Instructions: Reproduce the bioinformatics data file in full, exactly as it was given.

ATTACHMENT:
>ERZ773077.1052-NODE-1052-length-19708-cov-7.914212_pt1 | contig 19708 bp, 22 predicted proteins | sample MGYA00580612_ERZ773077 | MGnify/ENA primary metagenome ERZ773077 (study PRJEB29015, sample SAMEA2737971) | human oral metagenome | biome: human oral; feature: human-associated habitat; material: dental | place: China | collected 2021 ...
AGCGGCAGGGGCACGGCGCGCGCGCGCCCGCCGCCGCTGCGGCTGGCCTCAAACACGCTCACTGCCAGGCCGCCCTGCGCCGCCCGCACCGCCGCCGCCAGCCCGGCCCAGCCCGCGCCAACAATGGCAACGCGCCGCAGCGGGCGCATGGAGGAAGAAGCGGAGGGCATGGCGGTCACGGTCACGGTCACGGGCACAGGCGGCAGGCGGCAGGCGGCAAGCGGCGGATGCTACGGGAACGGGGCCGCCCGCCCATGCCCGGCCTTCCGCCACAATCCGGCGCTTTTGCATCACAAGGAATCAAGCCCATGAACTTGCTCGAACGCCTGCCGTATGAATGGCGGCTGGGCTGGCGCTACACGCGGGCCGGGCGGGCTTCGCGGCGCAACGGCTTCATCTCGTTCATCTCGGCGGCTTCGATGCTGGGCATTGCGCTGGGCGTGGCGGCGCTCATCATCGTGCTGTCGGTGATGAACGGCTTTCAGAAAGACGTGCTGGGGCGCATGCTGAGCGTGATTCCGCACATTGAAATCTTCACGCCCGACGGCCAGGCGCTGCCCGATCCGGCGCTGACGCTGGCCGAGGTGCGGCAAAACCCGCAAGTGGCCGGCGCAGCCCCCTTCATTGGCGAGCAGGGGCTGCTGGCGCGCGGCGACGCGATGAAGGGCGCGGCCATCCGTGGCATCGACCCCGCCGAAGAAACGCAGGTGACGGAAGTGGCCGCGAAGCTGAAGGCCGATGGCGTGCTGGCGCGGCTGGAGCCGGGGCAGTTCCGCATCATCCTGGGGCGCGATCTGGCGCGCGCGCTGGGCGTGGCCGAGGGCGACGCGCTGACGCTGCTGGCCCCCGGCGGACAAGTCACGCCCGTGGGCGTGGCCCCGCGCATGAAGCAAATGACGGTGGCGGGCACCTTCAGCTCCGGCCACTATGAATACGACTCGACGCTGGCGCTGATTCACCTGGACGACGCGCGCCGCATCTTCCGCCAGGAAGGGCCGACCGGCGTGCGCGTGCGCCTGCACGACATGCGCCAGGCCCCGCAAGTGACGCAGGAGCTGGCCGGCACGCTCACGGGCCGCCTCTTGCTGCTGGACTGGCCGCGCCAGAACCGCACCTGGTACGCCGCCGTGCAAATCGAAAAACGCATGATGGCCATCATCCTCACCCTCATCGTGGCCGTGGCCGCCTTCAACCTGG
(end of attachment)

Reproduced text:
>ERZ773077.1052-NODE-1052-length-19708-cov-7.914212_pt1 | contig 19708 bp, 22 predicted proteins | sample MGYA00580612_ERZ773077 | MGnify/ENA primary metagenome ERZ773077 (study PRJEB29015, sample SAMEA2737971) | human oral metagenome | biome: human oral; feature: human-associated habitat; material: dental | place: China | collected 2021 ...
AGCGGCAGGGGCACGGCGCGCGCGCGCCCGCCGCCGCTGCGGCTGGCCTCAAACACGCTCACTGCCAGGCCGCCCTGCGCCGCCCGCACCGCCGCCGCCAGCCCGGCCCAGCCCGCGCCAACAATGGCAACGCGCCGCAGCGGGCGCATGGAGGAAGAAGCGGAGGGCATGGCGGTCACGGTCACGGTCACGGGCACAGGCGGCAGGCGGCAGGCGGCAAGCGGCGGATGCTACGGGAACGGGGCCGCCCGCCCATGCCCGGCCTTCCGCCACAATCCGGCGCTTTTGCATCACAAGGAATCAAGCCCATGAACTTGCTCGAACGCCTGCCGTATGAATGGCGGCTGGGCTGGCGCTACACGCGGGCCGGGCGGGCTTCGCGGCGCAACGGCTTCATCTCGTTCATCTCGGCGGCTTCGATGCTGGGCATTGCGCTGGGCGTGGCGGCGCTCATCATCGTGCTGTCGGTGATGAACGGCTTTCAGAAAGACGTGCTGGGGCGCATGCTGAGCGTGATTCCGCACATTGAAATCTTCACGCCCGACGGCCAGGCGCTGCCCGATCCGGCGCTGACGCTGGCCGAGGTGCGGCAAAACCCGCAAGTGGCCGGCGCAGCCCCCTTCATTGGCGAGCAGGGGCTGCTGGCGCGCGGCGACGCGATGAAGGGCGCGGCCATCCGTGGCATCGACCCCGCCGAAGAAACGCAGGTGACGGAAGTGGCCGCGAAGCTGAAGGCCGATGGCGTGCTGGCGCGGCTGGAGCCGGGGCAGTTCCGCATCATCCTGGGGCGCGATCTGGCGCGCGCGCTGGGCGTGGCCGAGGGCGACGCGCTGACGCTGCTGGCCCCCGGCGGACAAGTCACGCCCGTGGGCGTGGCCCCGCGCATGAAGCAAATGACGGTGGCGGGCACCTTCAGCTCCGGCCACTATGAATACGACTCGACGCTGGCGCTGATTCACCTGGACGACGCGCGCCGCATCTTCCGCCAGGAAGGGCCGACCGGCGTGCGCGTGCGCCTGCACGACATGCGCCAGGCCCCGCAAGTGACGCAGGAGCTGGCCGGCACGCTCACGGGCCGCCTCTTGCTGCTGGACTGGCCGCGCCAGAACCGCACCTGGTACGCCGCCGTGCAAATCGAAAAACGCATGATGGCCATCATCCTCACCCTCATCGTGGCCGTGGCCGCCTTCAACCTGG